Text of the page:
That may sound reasonably straightforward to you, but to me it uses approximately a day’s worth of energy, probably more. A day or so which I would not then spend working. You see how this goes.

I do recognise that in the years that I earn £40K, you may wonder why the state offers me £270 a month. As I say, I would not be anywhere close to earning £40K if my DLA was not in place – in fact, I would be claiming ESA..

Personally – and I speak only for myself - I would be quite happy to discuss the possibility of my DLA being taxed when I am a higher rate tax payer. You’ll appreciate my impairment fluctuates to an extent that means I can’t tell in advance how much I am going to earn annually. In the good years, I could - at a squeeze - take the hit of my DLA being taxed and would be happy-ish to do so. At least, I would view it as the lesser of several evils.

As far as I know, that’s not on the table as a possibility but means testing is. Means testing is problematic for me because my income fluctuates so extraordinarily. Tax is easier. I do not know if I am unusual in this regard or if other claimants would agree with me. You would have to talk to a wider range of disabled people to know the answer. I stress would not be delighted to be taxed on my DLA because when I do earn well, I must save to cushion myself in the significantly leaner times, so even when I earn £40K do not have the disposable income you might imagine.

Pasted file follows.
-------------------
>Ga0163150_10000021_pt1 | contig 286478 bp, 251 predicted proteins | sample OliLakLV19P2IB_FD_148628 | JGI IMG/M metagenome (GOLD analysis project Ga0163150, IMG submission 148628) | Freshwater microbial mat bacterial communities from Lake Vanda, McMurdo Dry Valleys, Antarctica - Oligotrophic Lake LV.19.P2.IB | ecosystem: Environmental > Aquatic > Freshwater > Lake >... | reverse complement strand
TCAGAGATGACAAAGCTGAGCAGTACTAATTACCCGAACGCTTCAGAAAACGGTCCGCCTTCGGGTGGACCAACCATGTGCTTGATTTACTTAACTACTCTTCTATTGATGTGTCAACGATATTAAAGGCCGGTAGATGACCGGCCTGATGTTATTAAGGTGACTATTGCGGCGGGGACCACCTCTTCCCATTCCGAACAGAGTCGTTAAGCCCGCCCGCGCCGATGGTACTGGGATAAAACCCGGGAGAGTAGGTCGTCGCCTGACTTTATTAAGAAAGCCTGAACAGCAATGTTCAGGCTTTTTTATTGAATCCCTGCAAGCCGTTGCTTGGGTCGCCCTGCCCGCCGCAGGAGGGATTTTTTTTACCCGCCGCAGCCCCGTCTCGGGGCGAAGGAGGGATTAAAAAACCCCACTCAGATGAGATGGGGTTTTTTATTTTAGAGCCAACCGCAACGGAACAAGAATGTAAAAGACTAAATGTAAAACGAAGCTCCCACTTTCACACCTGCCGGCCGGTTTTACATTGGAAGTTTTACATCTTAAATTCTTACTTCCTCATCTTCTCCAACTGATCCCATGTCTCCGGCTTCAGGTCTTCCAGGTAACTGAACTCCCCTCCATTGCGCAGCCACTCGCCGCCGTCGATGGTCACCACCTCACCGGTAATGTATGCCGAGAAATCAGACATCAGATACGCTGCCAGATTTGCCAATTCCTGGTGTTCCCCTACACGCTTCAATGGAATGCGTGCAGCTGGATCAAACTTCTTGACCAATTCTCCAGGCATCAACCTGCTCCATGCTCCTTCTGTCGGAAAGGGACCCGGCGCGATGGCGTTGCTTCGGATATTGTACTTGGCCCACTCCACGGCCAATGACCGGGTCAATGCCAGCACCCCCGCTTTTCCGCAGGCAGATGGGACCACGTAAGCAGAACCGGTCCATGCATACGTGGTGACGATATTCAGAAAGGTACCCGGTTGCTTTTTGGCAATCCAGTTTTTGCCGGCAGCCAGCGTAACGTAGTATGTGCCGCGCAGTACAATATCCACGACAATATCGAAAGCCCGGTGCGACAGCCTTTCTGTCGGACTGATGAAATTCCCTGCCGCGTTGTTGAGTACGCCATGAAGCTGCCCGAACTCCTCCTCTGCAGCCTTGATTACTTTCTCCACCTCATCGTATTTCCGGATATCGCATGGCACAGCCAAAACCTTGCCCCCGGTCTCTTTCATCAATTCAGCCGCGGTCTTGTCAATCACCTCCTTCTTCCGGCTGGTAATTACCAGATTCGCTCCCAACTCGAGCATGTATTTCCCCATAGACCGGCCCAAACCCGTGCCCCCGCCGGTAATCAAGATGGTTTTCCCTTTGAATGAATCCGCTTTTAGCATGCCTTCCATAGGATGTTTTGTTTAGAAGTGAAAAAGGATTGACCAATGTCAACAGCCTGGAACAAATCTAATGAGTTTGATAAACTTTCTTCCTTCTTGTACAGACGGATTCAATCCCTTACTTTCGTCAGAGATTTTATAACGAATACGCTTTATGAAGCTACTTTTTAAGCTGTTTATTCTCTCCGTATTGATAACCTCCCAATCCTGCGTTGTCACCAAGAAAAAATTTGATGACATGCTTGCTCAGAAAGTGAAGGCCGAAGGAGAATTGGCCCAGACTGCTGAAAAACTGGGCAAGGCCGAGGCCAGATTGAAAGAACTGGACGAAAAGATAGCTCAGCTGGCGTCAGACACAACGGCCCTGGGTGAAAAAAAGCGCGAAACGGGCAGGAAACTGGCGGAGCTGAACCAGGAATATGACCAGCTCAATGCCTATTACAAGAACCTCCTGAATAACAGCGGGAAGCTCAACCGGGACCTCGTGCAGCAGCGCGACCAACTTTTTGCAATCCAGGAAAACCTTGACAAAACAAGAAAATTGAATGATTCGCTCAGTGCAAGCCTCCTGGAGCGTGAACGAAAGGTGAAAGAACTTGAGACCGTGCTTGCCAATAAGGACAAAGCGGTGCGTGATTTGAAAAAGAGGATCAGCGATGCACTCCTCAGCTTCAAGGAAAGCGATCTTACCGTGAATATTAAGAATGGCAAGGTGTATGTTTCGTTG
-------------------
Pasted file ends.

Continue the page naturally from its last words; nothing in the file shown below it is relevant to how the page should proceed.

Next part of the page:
My financial and physical lives are very minutely balanced. That’s why DLA is so vital to me.

Charlotte Corday said...

Paul Dean says that those with disabilities should seek help from their families before turning to the state. Doesn't he realise that bringing up a child with disabilities puts enormous mental, physical and financial strains on parents?

Libertarian said...